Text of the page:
FRANKFORT, Ky. — Gov. Andy Beshear on Saturday said the efforts of all Kentuckians are needed in the fight against the novel coronavirus disease 2019 (COVID-19).
The Governor is asking all Kentuckians to continue to fight the spread of the virus by following his 10-step guidance, which includes practicing social distancing and staying healthy at home. Gov. Beshear says these efforts have the potential to save the lives of as many as 11,000 Kentuckians.
“How great would it be if we could look back five years from now and say, ‘Well, it wasn’t easy, but we did what it took and we saved 11,000 lives,’” Gov. Beshear said. “I think that’s something worth sacrificing for. I know it’s something worth sacrificing for.”
The Governor said social distancing is the key to blunting a surge in cases and urged Kentuckians not to let their guards down during a weekend filled with favorable weather.
Gov. Beshear also reiterated the need for churches and other houses of worship to forego holding in-person services, following reports that some intended to continue hosting congregations.
“If you are still holding mass gatherings, church or otherwise, you are spreading the coronavirus and you are likely causing the death of Kentuckians. It’s that clear,” he said. “My church is incredibly important to me. My faith is incredibly important to me. It’s an important part of our families’ lives. We care about each other in this state, and our faith guides us and gives us the wisdom to do the right thing to protect each other.”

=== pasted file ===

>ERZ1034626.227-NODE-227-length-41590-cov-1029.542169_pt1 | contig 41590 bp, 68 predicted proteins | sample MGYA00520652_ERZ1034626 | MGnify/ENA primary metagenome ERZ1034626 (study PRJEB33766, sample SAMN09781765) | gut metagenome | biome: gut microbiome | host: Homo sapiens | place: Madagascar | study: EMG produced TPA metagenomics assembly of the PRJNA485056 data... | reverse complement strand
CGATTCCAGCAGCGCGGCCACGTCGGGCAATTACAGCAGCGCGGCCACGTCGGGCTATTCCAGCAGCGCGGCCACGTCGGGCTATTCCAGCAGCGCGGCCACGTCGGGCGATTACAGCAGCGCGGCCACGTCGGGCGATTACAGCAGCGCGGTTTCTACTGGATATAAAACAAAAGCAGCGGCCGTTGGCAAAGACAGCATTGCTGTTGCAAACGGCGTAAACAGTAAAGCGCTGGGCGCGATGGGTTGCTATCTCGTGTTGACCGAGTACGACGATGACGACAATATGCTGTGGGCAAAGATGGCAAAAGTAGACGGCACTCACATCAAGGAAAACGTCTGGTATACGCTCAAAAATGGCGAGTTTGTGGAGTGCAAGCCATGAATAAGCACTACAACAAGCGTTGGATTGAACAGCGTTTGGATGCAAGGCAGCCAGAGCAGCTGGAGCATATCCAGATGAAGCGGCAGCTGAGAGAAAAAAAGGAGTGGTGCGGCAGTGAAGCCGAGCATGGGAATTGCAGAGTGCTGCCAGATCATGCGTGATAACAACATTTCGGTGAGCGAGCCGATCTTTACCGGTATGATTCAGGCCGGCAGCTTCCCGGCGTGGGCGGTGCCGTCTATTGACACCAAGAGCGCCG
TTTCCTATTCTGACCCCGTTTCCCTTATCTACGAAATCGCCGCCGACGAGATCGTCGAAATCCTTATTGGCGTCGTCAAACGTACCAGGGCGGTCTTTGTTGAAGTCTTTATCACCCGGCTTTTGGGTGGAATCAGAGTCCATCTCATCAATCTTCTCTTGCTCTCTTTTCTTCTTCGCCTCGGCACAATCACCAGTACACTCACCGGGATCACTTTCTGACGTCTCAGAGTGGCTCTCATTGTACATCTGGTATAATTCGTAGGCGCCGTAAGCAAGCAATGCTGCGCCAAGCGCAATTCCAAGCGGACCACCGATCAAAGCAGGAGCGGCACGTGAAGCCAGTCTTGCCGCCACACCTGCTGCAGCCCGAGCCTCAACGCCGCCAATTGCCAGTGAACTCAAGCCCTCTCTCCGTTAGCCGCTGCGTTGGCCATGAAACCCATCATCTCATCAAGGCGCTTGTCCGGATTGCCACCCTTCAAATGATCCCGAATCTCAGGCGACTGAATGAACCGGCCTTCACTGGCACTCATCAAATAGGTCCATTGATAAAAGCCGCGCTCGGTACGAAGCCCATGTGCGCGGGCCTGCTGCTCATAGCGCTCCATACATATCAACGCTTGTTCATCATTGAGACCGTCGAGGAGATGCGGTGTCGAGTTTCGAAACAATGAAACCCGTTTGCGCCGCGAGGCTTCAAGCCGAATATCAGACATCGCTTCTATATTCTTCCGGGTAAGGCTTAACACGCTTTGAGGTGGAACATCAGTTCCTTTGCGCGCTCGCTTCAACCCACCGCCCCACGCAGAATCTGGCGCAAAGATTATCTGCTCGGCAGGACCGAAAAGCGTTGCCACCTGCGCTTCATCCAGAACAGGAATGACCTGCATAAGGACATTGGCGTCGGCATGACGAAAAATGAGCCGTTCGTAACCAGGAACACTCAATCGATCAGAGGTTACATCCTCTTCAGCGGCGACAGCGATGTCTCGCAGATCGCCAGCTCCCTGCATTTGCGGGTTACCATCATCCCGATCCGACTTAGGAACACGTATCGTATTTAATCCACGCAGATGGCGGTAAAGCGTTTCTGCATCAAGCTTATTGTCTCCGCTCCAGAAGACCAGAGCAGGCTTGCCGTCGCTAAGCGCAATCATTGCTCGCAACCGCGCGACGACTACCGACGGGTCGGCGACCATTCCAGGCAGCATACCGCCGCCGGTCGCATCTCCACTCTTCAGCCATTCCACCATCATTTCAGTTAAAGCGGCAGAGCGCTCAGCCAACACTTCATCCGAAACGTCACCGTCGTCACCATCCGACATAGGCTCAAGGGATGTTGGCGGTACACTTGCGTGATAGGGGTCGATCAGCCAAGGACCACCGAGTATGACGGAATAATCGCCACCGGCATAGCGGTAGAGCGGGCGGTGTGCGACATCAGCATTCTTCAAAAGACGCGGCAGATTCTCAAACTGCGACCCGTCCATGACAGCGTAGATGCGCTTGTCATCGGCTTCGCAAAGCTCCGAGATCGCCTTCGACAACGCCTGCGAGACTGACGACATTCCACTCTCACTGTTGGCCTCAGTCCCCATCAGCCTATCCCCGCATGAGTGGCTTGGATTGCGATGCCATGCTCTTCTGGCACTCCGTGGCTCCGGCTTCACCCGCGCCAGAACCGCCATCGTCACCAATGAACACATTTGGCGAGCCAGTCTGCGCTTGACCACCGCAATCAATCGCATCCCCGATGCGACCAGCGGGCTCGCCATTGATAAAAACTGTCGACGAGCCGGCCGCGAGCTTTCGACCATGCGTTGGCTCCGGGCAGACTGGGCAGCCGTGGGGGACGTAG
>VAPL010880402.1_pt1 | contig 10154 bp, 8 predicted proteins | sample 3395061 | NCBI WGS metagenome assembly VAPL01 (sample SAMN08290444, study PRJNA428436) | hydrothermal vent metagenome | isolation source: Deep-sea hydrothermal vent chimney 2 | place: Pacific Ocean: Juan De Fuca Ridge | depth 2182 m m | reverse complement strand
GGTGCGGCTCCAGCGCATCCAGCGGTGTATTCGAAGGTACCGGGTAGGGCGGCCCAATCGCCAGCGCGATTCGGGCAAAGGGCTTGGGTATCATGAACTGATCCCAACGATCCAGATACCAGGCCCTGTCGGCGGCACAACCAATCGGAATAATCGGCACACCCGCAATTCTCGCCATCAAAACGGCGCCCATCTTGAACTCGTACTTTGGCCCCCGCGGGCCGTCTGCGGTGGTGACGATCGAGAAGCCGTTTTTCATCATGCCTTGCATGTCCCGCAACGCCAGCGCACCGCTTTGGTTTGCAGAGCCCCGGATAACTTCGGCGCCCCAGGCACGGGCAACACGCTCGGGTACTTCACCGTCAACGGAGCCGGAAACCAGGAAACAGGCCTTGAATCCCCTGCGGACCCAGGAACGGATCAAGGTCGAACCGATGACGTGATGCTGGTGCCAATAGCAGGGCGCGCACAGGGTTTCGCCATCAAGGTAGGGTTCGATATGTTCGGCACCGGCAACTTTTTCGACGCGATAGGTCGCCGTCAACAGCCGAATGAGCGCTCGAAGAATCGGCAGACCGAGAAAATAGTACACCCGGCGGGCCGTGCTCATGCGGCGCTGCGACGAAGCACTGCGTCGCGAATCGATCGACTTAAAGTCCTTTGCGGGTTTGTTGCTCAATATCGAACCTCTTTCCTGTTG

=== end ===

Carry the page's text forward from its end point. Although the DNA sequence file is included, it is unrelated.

This guidance is critical as it has become harder and harder to locate personal protective equipment (PPE) and other essential equipment for health care workers and health care facilities.
“We were trying to buy any ventilator we can, but virtually every order is getting bought out either by the federal government or being sent directly to one of the hot spots,” the Governor said. “It’s a challenge, but we go to work and we fight for everything we can get each and every day.
“We’re looking for ways we can manufacture PPE and critical equipment. If you are a Kentucky company and you think you can do any of this, give us a call. If we create our own manufacturing base to create PPE, we will be in a better place than just about any other state. If you can manufacture it, we will buy it.”
A new hotline (1-833-GIVE PPE) and website (giveppe.ky.gov) streamline the entire donation process. In addition, PPE donations now will be accepted at all 16 Kentucky State Police posts across the commonwealth and at Transportation Cabinet offices in Louisville and Lexington.
The Governor said a good window into how maintaining social distance helps reduce infections can be found looking at the regular seasonal influenza numbers in Kentucky.
“Flu also spreads in a way to where if you practice social distancing, it cuts down on cases of the flu. And, Kentucky, you’ve done that,” Gov. Beshear said, noting a significant drop off in new seasonal flu cases reported since social distancing was widely adopted.
In an added measure, Gov. Beshear said Kentucky is adopting on a voluntary basis the new guidance from the U.S. Centers for Disease Control and Prevention recommending that people wear cloth masks in some situations.